We’ve had three discussions now on marriage. I am unsure if this is because it is all our limited Hindi will allow or if he is just please to have found a common soul. I am “travelling the world”, in his words, unmarried and not looking to marry. He’s been scouring the desert now for at least seven years (that is how long Ram Pyaari, his first camel, has been with him), batting off claims from his family to settle down. Each year he goes back to his village for three months, when the Thar heat is unbearable and he can no longer conduct camel safaris, and must listen to admonishments. “But here, I roam, I eat. I am free. We have only one life to life. Correct?” He ends all of his sentences with this: Correct? I say, Correct, and readjust myself on the camel.
I tell him the places I’ve travelled. He says I am a foreigner only and I don’t think it is meant as an insult or a compliment—only, to him, a fact. He tells me the people he’s met. He’s an excellent imitator: he does a range of accents for us—Japanese, English, Australian. He shows us the blanket at Australian gave him once, for his camel, and another trinket left by an American. At night, at the bonfire, he rattles off the places in India we should see. He’s seen none of these himself “but I hear, you know, ji? People come and say ‘I like this, I no like this’ and I remember.” He wants to see the world now. Leave and explore. Like our marriage conversation, this is repeated, twice, thrice. He tells us of love stories in the desert: an Austrian who falls in love with a camel driver. They live deep in the Thar now, having opened a hotel. They hold their wedding in Jaisalmer, with desert flowers. I ask him about hotels here, and he says that, in his way of his, “This only million-star hotel”. I like the phrase. He is full of them: “Camel Power, 24 hour” and several that involve Hindi, and which I have therefore promptly forgotten.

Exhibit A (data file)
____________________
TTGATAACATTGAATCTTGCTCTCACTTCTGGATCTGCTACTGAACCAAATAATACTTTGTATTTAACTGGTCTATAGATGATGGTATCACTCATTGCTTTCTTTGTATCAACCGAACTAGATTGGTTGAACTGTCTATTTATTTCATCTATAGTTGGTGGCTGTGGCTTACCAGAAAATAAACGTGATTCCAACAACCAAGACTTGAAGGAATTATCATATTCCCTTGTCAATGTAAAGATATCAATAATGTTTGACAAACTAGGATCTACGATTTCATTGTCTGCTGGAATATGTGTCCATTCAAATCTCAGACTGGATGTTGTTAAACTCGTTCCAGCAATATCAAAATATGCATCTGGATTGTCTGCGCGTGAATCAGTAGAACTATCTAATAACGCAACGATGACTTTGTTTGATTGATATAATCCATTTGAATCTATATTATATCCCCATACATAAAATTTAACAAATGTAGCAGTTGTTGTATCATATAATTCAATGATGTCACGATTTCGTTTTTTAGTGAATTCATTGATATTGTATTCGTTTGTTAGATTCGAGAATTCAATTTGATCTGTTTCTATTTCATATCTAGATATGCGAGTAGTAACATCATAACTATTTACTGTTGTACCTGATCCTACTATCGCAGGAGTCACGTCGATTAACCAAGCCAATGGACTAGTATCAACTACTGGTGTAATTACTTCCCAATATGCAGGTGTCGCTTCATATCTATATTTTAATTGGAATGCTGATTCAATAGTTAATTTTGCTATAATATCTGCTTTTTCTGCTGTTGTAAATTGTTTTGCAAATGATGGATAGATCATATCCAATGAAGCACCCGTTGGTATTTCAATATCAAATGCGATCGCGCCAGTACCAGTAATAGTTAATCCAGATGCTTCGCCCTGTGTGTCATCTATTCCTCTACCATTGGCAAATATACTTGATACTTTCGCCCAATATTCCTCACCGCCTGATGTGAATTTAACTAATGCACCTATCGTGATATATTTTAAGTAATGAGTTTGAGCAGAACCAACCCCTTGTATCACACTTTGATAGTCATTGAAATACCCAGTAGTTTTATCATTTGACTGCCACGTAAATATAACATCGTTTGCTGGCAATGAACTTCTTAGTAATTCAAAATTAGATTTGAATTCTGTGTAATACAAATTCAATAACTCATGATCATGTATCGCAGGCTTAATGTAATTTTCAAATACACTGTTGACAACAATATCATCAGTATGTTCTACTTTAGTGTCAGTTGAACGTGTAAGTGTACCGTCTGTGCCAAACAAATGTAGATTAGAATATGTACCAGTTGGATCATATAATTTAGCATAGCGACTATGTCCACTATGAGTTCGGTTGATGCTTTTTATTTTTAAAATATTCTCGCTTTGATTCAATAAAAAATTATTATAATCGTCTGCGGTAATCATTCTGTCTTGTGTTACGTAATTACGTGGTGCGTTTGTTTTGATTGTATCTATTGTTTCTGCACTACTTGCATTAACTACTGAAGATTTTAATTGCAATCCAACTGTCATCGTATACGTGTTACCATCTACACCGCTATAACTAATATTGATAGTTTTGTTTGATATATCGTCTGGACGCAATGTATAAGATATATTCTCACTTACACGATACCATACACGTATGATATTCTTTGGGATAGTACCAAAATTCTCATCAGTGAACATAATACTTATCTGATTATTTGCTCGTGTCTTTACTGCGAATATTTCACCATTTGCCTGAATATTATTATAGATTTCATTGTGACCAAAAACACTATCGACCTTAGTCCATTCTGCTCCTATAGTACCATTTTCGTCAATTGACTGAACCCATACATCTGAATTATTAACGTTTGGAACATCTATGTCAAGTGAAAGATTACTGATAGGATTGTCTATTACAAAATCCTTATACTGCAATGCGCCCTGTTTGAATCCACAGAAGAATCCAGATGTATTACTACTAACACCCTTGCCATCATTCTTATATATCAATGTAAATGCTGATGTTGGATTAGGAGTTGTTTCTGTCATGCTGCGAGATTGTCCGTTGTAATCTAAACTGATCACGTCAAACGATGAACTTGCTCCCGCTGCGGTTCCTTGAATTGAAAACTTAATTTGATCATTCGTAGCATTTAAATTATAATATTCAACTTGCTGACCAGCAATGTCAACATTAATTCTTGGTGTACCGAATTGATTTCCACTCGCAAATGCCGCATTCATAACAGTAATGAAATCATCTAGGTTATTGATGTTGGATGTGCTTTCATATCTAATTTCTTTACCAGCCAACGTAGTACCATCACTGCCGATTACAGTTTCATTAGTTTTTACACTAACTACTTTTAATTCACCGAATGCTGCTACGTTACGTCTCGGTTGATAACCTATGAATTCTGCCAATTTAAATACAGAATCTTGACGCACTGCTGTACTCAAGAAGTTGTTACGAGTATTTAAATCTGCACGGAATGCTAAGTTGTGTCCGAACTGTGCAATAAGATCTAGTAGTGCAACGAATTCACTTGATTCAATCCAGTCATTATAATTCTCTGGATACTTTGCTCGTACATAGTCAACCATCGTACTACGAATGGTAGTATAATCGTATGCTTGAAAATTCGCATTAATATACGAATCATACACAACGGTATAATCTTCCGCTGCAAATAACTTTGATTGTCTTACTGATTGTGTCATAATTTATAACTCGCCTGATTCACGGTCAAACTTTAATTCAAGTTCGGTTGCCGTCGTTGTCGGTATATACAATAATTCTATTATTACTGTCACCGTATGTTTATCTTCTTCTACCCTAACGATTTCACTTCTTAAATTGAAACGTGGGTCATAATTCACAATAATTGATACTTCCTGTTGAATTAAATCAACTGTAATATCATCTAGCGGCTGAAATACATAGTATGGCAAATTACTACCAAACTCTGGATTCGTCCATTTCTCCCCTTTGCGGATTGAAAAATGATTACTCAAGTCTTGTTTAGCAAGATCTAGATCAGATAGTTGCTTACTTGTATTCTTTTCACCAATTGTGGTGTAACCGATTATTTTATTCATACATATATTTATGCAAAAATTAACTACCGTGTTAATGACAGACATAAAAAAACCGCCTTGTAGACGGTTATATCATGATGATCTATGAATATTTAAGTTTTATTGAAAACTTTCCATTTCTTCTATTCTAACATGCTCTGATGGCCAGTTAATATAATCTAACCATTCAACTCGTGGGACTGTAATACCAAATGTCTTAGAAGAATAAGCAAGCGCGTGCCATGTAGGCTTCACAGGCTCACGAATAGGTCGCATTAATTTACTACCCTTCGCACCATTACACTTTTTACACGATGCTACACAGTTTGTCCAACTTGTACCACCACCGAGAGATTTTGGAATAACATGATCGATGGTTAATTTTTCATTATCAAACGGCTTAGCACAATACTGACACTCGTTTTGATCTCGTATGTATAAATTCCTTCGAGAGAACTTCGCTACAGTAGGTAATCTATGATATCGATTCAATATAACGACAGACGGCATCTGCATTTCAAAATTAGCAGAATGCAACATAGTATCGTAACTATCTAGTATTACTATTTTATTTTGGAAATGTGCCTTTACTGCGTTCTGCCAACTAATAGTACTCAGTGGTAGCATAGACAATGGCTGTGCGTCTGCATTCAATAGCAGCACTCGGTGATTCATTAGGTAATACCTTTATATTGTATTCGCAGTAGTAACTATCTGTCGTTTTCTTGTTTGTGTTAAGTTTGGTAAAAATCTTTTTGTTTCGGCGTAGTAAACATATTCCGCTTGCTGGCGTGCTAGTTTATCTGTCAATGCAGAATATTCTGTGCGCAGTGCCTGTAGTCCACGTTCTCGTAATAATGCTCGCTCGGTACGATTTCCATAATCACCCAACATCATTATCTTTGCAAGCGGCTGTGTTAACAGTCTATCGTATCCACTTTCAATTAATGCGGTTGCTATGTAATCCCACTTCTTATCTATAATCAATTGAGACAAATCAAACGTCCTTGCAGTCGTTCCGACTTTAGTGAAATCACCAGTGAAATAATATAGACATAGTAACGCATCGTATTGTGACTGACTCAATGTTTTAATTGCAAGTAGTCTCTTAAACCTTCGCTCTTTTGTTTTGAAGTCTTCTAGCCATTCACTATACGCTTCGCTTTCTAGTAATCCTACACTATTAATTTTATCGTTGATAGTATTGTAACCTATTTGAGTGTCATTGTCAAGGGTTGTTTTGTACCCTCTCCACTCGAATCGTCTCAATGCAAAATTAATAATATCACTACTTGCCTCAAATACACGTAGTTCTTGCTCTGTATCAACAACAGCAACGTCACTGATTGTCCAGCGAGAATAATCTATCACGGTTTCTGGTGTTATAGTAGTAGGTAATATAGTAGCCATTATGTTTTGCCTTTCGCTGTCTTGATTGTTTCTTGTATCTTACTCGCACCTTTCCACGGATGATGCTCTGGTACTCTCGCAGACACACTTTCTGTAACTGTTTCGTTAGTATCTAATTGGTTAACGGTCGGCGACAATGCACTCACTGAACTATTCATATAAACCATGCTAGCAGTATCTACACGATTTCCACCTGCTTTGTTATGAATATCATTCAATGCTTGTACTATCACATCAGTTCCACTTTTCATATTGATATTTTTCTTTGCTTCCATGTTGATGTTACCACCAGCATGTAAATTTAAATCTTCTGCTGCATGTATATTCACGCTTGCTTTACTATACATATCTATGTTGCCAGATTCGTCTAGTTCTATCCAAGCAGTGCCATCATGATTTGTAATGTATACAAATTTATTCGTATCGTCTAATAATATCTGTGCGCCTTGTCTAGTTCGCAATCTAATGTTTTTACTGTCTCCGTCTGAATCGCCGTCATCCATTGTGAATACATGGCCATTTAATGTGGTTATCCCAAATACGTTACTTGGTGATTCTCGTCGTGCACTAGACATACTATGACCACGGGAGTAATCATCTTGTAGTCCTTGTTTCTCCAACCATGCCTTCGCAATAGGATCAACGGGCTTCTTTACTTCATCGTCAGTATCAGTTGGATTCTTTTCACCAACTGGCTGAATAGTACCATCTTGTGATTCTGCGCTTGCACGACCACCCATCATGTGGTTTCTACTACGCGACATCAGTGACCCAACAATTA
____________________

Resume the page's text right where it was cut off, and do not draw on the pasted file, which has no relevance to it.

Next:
At night, the sand turns to rock. I wake up in pain and then readjust, waiting to wake up in pain again. At one such turn, I open my eyes to the night sky. It has grown darker now, the moon travelling across, and I see what he means—million-star hotel indeed. It is incredible.
When we leave, he wanders back into the desert. He doesn’t have another camel safari, not for two days. To have mastered the harshest and fiercely beautiful landscape there is and to be trapped by it—I wonder if he ever wakes up and is sick of the view.